Dessert for breakfast


Why Should We Bother to Explore Other Breakfast Options when Lucky Charms is Already a Thing?

Pancakes, waffles, oatmeal, toast, muffins, donuts, bagels–it seems like all of breakfast is grain-based!

I consider a successful breakfast to be one that gives me enough energy to sustain my activities for the morning.  It keeps me feeling satisfied until lunch.  Let’s evaluate the success of grain-based breakfasts based on that metric.

Grains are Sugar

The glycemic load measures the extent to which a serving of a given food affects our blood sugar levels (as opposed to glycemic index, which compares foods by grams–I think GL is more meaningful, personally, but you get similar results with either measure).  Foods with a high glycemic load are broken down into sugar very quickly and give our bodies a sugar rush, which is followed by that sluggish “food coma” feeling when the insulin kicks in.

Here is a list of the glycemic loads per serving of some standard breakfast foods and junk foods:

  • Instant Oatmeal–30
  • White Bagel, plain–25
  • Vanilla Cake with frosting–24
  • Cornflakes–23
  • Orange Fanta–23
  • Cream of Wheat–22
  • Snickers–18

That’s right; as far as our pancreas is concerned, if we’re going to eat a bagel, we might as well be eating cake.

What about Whole Grains?

Whole grains do have lower glycemic loads.  But they also have a bunch of other bad stuff.

For instance, grains contain phytic acid, an anti-nutrient that binds to (or chelates) important vitamins and minerals, keeping them from being absorbed by your body.  By preventing vitamin and mineral absorption, the phytic acid in grains contributes to things like osteoporosis and tooth decay.  Since the majority of phytic acid is found in the germ, whole grains are higher in anti-nutrients than grains that have had the germ removed.  (In other words, white rice is less toxic than brown rice.)

They’re also high in lectins, which perforate the gut, causing unpleasant bathroom symptoms as well as systemic inflammation, which can exacerbate things like allergies, asthma, and arthritis, among other things.

And just because something says “whole-grain” on the package does not mean that it contains intact, whole grains.  The FDA allows food manufacturers to process grains into their bran, endosperm, and germ, and then remix them–and as long as they contain roughly the same mix as naturally occurs, they are allowed to call these highly processed foods “whole-grain.”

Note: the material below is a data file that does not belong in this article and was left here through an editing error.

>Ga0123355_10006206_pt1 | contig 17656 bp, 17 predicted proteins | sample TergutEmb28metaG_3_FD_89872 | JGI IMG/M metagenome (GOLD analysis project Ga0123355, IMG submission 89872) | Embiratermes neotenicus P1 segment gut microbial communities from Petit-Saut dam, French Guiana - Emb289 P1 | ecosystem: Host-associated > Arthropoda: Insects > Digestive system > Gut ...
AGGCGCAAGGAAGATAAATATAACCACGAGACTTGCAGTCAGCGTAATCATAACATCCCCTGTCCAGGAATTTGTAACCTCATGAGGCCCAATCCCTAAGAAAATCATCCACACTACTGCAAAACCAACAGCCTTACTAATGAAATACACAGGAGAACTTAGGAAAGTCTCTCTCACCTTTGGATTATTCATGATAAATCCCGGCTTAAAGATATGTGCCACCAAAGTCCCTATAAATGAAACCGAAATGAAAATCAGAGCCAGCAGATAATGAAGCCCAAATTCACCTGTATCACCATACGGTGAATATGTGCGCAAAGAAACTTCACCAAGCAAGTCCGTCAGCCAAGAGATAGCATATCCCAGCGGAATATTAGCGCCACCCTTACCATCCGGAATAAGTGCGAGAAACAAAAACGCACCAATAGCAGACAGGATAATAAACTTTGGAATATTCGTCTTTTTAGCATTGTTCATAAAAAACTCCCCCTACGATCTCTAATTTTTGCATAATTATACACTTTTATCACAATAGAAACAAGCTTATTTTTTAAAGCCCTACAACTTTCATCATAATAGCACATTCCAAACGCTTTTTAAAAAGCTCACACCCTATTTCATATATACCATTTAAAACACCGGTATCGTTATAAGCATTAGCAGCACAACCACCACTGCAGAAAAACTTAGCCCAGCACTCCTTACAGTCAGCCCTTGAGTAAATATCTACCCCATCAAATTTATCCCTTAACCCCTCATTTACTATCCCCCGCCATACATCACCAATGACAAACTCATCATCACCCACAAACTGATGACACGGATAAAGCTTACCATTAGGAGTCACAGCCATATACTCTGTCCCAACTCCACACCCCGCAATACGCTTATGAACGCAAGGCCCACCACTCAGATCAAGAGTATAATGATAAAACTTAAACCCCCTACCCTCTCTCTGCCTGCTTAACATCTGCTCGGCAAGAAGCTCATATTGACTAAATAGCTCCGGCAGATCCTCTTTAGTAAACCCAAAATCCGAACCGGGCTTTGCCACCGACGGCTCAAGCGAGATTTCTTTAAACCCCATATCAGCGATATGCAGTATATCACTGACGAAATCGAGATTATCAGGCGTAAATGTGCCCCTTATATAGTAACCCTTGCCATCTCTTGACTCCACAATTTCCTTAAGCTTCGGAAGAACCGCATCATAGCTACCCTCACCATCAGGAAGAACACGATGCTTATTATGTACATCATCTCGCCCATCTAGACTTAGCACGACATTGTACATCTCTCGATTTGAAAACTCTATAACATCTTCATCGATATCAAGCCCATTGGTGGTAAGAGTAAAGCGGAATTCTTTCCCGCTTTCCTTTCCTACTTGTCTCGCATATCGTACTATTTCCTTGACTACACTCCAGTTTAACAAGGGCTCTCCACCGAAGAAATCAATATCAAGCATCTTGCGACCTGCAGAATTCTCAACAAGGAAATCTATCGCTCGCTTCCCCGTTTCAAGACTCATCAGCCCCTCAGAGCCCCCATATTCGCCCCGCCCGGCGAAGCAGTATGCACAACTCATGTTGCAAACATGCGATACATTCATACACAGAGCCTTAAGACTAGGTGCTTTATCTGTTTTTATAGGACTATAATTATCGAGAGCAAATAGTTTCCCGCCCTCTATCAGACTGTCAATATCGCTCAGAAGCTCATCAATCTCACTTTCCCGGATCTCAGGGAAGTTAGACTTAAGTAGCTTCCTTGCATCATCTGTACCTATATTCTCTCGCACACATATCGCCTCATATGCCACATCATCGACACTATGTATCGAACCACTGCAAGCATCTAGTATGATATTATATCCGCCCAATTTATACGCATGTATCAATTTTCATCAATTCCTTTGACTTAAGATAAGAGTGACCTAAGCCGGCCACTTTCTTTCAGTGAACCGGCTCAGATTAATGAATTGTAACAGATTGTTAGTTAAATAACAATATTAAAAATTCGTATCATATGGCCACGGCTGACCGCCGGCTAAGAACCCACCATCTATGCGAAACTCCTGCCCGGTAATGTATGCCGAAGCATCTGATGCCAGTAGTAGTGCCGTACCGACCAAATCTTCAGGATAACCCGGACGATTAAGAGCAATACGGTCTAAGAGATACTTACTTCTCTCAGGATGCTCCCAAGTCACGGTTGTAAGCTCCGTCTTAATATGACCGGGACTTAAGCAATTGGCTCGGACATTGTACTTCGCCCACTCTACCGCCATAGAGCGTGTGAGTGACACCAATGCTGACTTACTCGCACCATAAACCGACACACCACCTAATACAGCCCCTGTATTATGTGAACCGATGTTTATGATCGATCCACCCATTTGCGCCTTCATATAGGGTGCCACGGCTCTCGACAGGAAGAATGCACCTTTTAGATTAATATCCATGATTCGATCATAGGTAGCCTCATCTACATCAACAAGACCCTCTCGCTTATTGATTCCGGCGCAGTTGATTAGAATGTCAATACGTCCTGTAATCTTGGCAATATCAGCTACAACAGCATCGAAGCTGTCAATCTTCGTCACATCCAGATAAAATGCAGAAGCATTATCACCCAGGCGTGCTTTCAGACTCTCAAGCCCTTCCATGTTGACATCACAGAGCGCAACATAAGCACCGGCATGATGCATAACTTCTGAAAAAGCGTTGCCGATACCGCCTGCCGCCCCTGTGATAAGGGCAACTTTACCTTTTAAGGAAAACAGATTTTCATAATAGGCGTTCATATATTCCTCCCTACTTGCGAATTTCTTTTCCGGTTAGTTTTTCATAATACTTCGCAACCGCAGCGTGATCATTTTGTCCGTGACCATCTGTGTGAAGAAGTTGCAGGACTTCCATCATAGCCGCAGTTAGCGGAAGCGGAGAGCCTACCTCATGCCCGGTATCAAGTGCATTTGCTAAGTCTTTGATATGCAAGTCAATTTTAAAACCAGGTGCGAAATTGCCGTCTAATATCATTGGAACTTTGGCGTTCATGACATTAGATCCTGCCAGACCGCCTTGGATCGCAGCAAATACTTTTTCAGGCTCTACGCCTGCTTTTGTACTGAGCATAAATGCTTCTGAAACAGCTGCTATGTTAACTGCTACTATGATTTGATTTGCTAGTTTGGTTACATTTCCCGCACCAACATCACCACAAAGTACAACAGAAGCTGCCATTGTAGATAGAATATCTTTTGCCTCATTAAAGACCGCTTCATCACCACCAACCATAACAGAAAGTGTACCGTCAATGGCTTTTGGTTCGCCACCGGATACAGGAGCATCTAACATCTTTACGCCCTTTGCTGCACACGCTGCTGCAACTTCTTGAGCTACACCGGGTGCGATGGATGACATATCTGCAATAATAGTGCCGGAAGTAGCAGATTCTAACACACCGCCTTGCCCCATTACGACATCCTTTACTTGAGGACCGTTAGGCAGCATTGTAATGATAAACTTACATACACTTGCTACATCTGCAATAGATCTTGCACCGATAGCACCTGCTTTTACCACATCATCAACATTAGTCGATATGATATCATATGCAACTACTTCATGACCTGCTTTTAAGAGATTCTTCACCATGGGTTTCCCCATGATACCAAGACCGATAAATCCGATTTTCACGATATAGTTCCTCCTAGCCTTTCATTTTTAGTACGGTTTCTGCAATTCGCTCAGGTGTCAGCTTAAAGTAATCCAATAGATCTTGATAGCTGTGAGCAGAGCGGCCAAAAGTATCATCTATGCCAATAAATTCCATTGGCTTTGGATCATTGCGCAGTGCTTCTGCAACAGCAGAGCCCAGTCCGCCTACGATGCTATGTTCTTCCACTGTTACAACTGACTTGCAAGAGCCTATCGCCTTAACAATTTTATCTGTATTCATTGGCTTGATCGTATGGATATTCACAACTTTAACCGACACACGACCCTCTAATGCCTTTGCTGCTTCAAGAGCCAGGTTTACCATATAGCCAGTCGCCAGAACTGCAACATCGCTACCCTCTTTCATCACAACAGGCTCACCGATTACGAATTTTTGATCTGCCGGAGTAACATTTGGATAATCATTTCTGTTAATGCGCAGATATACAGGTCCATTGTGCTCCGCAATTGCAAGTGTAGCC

Recommended Reading

You know those peaks and valleys you feel in your energy levels?  How you eat a ton of food but then you’re starving an hour later?  Or how you have to graze or eat small snacks throughout the day to keep your energy levels up?  That’s because your body is addicted to glucose and isn’t adapted to burning fat for energy instead.

Here is a fun series of blog posts.  I enjoyed reading all of them and recommend that you give them a try too, but I have also summarized them for your convenience.

Part I: Why You’re Addicted to Bread

When we give our bodies lots of cheap and easy energy in the form of glucose, they lose the ability to burn fat instead.  Plus, sugar rushes feel good to our brains and bodies–but they feel less good as we get fatter, so we keep having to eat more and more sugar/carbs to keep up.

Part II: Adjacent to this Complete Breakfast (what an excellent headline)

All cereal, even cereal marketed as “healthy,” is just sugar.

Part III: The Myth of “Complex Carbohydrates”

It doesn’t matter how complex your carbohydrates are.  It matters whether you eat fat, because adding fat mutes the glycemic impact of your carbohydrates.  The butter is the healthiest part of your toast.

Fat FTW!

Most of us have adapted to burning glucose as our primary source of fuel, since it’s quick and easy for the body to use right away.  But actually, fat is our body’s preferred energy source!  Plus, it is more satiating than carbs, and it has a lower glycemic load (pretty much 0, actually); so when we regularly eat a diet with plenty of good fat, our energy levels are stable, and we never feel starving, even if it has been a few hours since our last meal or snack.

So What’s for Breakfast?

I began this post by sharing what I believe to be the point of breakfast: basically, keeping me full until lunch.  With a breakfast of sugar (bagels, toast, etc.), my blood sugar surges, then crashes, leaving me “starving” and hankering for my next fix in just an hour or two.  That fails my test of a successful breakfast.

So what passes?  Hang tight.  That’s coming soon.

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1 Response to Dessert for breakfast

  1. Great post. I was checking continuously this blog and
    I am impressed! Very useful information particularly the last part 🙂 I take
    care of such info much. I used to be seeking this certain info for a very long time.
    Thank you and good luck.

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